I just read this post by Joe Clark, linked from Daring Fireball, about why you shouldn’t use small caps for acronyms. In it, Clark provides some examples which at first glance seem to support his argument, but a little thought reveals them to be mere examples of ill-considered typography rather than a crushing blow on the use of small caps.
I’m well aware the whole article may well be trolling, but there is one particularly egregious argument I’ve heard many times when the subject of typographic style comes up - though normally about apostrophes:
This nonsense, promulgated by snobs like that bore Bringhurst who have not read anything written after Jane Austen croaked, ostensibly improves typographic colour. What it actually does is inhibit reading.
Of course, anyone who has actually read ‘that bore’ Bringhurst would know that he is far from a bore and that he is all about promoting typography that aids reading. Setting acronyms in small caps does work well in a large number of cases, and it does indeed improve page colour, thereby reducing distractions to the reader, but as in anything there are no universal solutions. From the very section in The Elements of Typographic Style on the use of small caps for acronyms, Bringhurst states, ‘Refer typographic disputes to the higher courts of speech and thinking’. In other words, if you’re not sure, remind yourself how you’d say it or think of it — think of the meaning first and the style should follow.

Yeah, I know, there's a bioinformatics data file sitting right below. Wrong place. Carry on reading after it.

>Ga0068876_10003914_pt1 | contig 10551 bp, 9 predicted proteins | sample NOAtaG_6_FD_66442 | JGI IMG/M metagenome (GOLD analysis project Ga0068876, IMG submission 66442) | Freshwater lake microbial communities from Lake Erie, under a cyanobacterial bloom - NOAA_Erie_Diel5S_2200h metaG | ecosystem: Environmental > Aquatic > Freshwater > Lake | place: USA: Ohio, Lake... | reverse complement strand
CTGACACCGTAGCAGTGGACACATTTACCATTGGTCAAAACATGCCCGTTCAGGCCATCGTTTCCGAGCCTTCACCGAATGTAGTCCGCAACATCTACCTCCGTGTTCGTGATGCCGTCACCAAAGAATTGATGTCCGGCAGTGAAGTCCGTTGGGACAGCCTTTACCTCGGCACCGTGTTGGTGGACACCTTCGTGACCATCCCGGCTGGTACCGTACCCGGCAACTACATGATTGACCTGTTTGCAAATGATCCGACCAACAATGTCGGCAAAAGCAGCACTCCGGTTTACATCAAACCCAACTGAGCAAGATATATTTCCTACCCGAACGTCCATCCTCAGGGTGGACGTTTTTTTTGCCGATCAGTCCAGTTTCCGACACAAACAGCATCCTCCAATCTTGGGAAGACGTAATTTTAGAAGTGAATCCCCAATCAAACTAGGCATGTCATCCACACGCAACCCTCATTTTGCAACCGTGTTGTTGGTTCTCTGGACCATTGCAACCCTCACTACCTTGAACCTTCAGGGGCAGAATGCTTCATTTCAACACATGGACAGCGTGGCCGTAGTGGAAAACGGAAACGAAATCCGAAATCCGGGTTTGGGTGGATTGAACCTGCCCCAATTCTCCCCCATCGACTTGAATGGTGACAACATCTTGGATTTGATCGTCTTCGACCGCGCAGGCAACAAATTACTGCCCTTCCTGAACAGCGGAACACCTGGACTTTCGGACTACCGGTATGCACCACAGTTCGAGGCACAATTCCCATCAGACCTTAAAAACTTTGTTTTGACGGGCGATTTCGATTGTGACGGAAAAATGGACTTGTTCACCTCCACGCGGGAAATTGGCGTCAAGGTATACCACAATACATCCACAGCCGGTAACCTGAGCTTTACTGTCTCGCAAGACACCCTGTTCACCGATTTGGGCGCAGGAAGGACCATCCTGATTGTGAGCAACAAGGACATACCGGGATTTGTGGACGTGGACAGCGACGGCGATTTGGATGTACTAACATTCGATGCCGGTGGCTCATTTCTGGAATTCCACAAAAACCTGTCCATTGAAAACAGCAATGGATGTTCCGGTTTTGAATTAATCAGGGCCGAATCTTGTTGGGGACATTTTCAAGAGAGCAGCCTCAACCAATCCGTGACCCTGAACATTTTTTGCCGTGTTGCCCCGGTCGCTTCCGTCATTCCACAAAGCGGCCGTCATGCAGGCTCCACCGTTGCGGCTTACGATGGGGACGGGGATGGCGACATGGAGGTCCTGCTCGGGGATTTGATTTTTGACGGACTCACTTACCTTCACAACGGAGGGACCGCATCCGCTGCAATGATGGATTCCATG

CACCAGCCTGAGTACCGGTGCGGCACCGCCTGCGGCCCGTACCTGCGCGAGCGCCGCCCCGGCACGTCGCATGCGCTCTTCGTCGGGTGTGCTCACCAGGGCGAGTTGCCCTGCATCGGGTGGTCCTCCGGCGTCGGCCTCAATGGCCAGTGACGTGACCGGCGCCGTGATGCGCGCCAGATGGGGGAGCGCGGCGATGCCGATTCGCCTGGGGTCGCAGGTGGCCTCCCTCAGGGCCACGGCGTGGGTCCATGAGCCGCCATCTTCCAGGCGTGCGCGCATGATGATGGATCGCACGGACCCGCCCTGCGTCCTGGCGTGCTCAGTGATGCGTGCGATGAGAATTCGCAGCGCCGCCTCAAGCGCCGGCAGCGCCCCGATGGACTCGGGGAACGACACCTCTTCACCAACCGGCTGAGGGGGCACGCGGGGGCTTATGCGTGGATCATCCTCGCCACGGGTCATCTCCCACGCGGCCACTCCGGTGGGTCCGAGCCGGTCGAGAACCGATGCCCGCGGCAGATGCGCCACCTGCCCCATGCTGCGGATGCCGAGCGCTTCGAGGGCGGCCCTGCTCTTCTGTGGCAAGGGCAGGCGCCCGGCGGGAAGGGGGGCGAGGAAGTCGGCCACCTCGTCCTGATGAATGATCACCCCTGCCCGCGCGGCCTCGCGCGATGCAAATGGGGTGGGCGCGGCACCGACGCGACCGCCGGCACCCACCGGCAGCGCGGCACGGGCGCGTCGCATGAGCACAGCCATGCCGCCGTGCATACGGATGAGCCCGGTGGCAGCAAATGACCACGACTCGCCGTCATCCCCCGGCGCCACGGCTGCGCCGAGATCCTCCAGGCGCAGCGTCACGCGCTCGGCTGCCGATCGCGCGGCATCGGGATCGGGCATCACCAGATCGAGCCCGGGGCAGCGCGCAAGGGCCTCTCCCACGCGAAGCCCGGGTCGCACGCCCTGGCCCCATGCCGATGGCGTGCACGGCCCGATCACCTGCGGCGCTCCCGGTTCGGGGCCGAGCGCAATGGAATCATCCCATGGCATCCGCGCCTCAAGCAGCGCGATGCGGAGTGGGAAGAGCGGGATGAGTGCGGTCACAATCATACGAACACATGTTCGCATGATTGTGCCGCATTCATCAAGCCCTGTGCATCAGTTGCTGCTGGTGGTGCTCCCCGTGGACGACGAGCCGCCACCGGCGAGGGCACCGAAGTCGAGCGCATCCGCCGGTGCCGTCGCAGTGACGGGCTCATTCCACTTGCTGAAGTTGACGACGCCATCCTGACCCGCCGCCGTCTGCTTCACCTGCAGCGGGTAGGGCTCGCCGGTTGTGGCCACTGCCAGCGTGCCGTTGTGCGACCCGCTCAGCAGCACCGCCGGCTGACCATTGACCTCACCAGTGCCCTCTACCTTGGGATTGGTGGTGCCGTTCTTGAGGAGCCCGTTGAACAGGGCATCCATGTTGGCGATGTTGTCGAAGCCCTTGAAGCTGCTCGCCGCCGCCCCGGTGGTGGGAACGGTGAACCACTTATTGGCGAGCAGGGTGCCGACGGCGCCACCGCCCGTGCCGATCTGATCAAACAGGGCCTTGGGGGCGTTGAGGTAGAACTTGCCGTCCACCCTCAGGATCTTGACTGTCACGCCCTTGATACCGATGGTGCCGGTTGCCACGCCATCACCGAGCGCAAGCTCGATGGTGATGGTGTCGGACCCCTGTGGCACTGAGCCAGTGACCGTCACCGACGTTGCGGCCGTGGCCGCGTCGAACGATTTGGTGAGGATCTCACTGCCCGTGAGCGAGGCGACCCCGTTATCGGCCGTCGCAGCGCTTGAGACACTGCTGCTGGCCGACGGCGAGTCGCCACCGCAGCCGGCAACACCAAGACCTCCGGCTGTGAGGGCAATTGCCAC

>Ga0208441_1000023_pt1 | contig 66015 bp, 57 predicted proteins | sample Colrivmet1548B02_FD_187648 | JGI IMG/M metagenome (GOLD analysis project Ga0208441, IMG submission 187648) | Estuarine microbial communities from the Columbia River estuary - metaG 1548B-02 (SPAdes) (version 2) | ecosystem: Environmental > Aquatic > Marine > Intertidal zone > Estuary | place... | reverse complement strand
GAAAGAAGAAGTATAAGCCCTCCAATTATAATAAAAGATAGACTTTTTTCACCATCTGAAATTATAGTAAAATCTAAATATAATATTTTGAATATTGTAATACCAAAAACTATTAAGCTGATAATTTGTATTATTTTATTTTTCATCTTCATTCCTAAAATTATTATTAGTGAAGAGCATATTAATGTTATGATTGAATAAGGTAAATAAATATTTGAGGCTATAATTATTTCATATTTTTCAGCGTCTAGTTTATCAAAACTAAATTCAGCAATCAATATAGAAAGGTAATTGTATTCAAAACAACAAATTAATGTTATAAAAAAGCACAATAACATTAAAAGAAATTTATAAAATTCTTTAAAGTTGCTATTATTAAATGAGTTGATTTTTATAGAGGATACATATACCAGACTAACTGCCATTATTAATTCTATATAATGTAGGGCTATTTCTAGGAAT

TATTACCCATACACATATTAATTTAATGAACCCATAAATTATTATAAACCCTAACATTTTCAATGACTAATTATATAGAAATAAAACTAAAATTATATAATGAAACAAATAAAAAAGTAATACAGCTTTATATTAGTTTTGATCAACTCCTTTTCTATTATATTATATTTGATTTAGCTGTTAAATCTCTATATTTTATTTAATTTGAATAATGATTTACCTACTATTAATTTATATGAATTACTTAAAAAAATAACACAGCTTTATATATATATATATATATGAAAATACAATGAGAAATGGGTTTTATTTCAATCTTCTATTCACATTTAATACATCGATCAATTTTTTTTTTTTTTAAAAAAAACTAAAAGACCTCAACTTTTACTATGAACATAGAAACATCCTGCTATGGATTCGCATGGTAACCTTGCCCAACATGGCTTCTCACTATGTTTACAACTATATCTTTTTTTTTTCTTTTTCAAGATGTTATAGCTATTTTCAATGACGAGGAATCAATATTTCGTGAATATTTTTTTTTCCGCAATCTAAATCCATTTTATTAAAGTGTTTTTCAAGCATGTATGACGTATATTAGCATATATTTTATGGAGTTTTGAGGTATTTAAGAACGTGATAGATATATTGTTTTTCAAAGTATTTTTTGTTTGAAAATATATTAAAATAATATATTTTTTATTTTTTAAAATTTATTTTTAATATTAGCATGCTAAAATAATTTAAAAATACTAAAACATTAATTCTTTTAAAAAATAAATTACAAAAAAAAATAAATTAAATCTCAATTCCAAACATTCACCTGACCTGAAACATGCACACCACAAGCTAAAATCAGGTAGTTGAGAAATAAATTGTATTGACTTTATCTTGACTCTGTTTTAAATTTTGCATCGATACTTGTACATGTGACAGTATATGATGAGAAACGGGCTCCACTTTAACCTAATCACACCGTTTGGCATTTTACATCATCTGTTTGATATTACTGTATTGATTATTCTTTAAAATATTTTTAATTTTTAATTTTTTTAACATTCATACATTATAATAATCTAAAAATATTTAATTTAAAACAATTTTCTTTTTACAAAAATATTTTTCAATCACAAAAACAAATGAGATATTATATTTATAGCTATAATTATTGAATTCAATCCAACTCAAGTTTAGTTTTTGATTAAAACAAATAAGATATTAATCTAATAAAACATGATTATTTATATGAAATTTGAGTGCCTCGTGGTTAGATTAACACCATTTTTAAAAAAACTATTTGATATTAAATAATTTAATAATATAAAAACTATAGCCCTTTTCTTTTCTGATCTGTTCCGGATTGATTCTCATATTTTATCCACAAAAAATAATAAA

I feel a little dirty responding to stuff like this, but I have a point to make. Articles like this promote a dichotomy, an idea that this way is right and that way is wrong, this way is snobbish and that way is proletarian — but when applied to typography it boils down to utter nonsense. The goal here is to allow the meaning of words to shine through. If you use small caps and it makes something hard to read, you should stop using small caps for that thing, and vice-versa.
Making a typographic decision based on some political or class motivation is fine if it’s appropriate for the text, but beyond that vanishingly rare case it’s a mere affectation. Don’t be swayed by trash-talking and accusations of ‘snobbery’, please.
Oh, and on the subject of apostrophes (amongst other things), read The Complete Plain Words by Sir Ernest Gowers. It’s a good read, and full of good sense.